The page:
Netanyahu makes himself clear: No basis for new talks

 
Israeli PM Benjamin Netanyahu and US President Barack Obama Mr Netanyahu spoke like a hawk, despite the talk of peace

The president sat with his body tensed, one hand gripping the side of his chair, the other clutching his chin, like a stoic enduring punishment.

The most powerful politician in the world was being lectured by the Israeli prime minister in his own home, his own office.

Barack Obama's officials looked slightly sick as Benjamin Netanyahu quietly and deliberately unleashed a tour de force against the leader of the country that is Israel's best friend in the world.

He set out with utmost clarity his objections to the president's plans for peace and the obstacles to any deal.

Mr Obama hadn't even repeated, in front of the assembled media, his subtle shift of policy, in which he called on Thursday for a future Palestinian state to be based on the borders of 1967, before the Six Day War. He was bland, assuring friendship.

"Obviously there are some differences between us in the precise formulations and language, and that's going to happen between friends," he said.

"But what we are in complete accord about is that a true peace can only occur if the ultimate resolution allows Israel to defend itself against threats, and that Israel's security will remain paramount in US evaluations of any prospective peace deal."

Nevertheless, Mr Netanyahu watched him like a hawk. And then he spoke like one, despite the talk of peace.

"Israel wants peace. I want peace," he said.

"What we all want is a peace that will be genuine, that will hold, that will endure. We both agree that a peace based on illusions will crash eventually on the rocks of Middle Eastern reality, and that the only peace that will endure is one that is based on reality, on unshakeable facts."

The Israeli prime minister then shredded the president's plan.

"While Israel is prepared to make generous compromises for peace, it cannot go back to the 1967 lines," he said, "because these lines are indefensible, because they don't take into account certain changes that have taken place on the ground, demographic changes that have taken place over the last 44 years.

"Remember that before 1967, Israel was all of nine miles wide. It was half the width of the Washington Beltway. And these were not the boundaries of peace. They were the boundaries of repeated wars, because the attack on Israel was so attractive."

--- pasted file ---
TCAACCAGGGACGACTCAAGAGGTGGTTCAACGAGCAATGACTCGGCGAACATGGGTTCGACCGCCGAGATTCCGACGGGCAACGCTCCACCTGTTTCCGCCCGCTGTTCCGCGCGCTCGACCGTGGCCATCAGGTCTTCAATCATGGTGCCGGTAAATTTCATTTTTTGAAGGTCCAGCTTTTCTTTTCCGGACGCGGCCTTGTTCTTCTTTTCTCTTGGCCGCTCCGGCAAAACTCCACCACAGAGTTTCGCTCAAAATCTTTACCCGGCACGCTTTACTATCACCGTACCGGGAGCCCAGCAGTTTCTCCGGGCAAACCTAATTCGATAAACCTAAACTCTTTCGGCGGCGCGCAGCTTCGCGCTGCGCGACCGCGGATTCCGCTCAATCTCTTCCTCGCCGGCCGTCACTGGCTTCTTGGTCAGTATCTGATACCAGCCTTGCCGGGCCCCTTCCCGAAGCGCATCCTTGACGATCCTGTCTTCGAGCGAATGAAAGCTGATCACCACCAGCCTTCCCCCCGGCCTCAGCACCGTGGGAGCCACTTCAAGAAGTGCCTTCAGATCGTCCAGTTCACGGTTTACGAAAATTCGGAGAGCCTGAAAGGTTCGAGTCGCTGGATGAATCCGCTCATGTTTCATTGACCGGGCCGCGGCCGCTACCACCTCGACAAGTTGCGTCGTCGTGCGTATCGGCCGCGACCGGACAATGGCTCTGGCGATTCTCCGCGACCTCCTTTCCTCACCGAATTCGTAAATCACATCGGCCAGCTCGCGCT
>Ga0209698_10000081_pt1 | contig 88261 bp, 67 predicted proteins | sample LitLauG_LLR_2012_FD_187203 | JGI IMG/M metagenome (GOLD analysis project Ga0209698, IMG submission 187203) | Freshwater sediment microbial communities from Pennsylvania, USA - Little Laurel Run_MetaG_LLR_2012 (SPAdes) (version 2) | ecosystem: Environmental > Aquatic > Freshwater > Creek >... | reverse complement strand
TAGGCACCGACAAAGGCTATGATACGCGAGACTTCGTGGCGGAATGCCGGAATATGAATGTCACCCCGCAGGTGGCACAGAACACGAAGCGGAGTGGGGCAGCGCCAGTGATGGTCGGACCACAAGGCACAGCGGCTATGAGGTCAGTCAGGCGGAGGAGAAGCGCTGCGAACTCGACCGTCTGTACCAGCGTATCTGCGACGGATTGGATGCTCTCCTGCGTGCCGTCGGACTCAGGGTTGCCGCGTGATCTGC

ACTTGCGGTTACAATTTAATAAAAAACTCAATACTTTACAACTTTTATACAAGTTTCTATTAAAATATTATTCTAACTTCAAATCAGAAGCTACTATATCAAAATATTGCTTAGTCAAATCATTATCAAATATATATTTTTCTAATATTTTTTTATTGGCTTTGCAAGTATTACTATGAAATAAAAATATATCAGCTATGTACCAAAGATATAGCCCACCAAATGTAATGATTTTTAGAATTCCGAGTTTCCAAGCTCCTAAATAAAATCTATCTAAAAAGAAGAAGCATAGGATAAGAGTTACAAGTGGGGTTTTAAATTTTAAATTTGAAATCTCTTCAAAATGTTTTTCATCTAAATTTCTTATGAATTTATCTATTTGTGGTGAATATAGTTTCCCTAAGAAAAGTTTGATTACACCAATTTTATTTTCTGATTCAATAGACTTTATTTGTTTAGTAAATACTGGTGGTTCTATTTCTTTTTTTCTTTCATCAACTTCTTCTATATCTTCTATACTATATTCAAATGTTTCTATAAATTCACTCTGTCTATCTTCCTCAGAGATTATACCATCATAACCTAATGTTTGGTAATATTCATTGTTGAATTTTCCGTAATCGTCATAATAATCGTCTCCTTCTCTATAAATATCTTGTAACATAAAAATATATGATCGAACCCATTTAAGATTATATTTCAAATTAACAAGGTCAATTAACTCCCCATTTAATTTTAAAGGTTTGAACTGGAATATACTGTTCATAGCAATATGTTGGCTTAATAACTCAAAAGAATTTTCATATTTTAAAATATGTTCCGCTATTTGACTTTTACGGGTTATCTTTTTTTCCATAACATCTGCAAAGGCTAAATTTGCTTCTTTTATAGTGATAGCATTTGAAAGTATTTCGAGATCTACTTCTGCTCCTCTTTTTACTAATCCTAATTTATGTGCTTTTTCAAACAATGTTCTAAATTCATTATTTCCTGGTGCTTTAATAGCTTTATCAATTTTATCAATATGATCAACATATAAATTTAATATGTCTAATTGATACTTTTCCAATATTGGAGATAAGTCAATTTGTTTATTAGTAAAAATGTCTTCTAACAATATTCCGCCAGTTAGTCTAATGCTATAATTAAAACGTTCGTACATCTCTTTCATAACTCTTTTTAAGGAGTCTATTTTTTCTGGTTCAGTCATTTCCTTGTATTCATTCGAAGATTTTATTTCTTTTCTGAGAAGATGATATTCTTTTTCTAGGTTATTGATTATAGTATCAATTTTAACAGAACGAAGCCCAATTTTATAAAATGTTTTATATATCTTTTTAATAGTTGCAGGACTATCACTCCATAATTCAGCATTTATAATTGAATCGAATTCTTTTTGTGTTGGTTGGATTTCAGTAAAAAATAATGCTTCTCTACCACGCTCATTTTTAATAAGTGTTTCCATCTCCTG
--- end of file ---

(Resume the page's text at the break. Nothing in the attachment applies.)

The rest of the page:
That was not all he said. Peace was not possible while Hamas was at the top table. And there could be no right of return for Palestinians to Israel. Then an extraordinary, passionate reminder of Jewish history.

"We've been around for almost 4,000 years," Mr Netanyahu said. "We've experienced struggle and suffering like no other people. We've gone through expulsions and pogroms and massacres and the murder of millions. But I can say that... even at the nadir of the Valley of Death, we never lost hope and we never lost our dream of re-establishing a sovereign state in our ancient homeland, the land of Israel.

"And now it falls on my shoulders as the prime minister of Israel, at a time of extraordinary instability and uncertainty in the Middle East, to work with you to fashion a peace that will ensure Israel's security and will not jeopardise its survival. I take this responsibility with pride but with great humility, because, as I told you in our conversation, we don't have a lot of margin for error. And because, Mr President, history will not give the Jewish people another chance."

Mr Obama was staring intently at the prime minister through out this uncomfortable experience. Then, with a brisk hand shake it was all over.

There was bad blood between the two men before this and the encounter is hardly likely to improve their relationship.

The Israeli prime minister couldn't be clearer: At the moment there is no basis for new talks and he won't buy the president's plans.

The very optimistic might regard it as a clearing of the air, the re-stating of Israel's bottom line. But there was no hint of compromise.

There is a gulf yawning between the policy of Israel's leader and the plan put forward by the president of its closest, most vital ally.

 
Mark Mardell, North America editor Article written by Mark Mardell Mark Mardell North America editor

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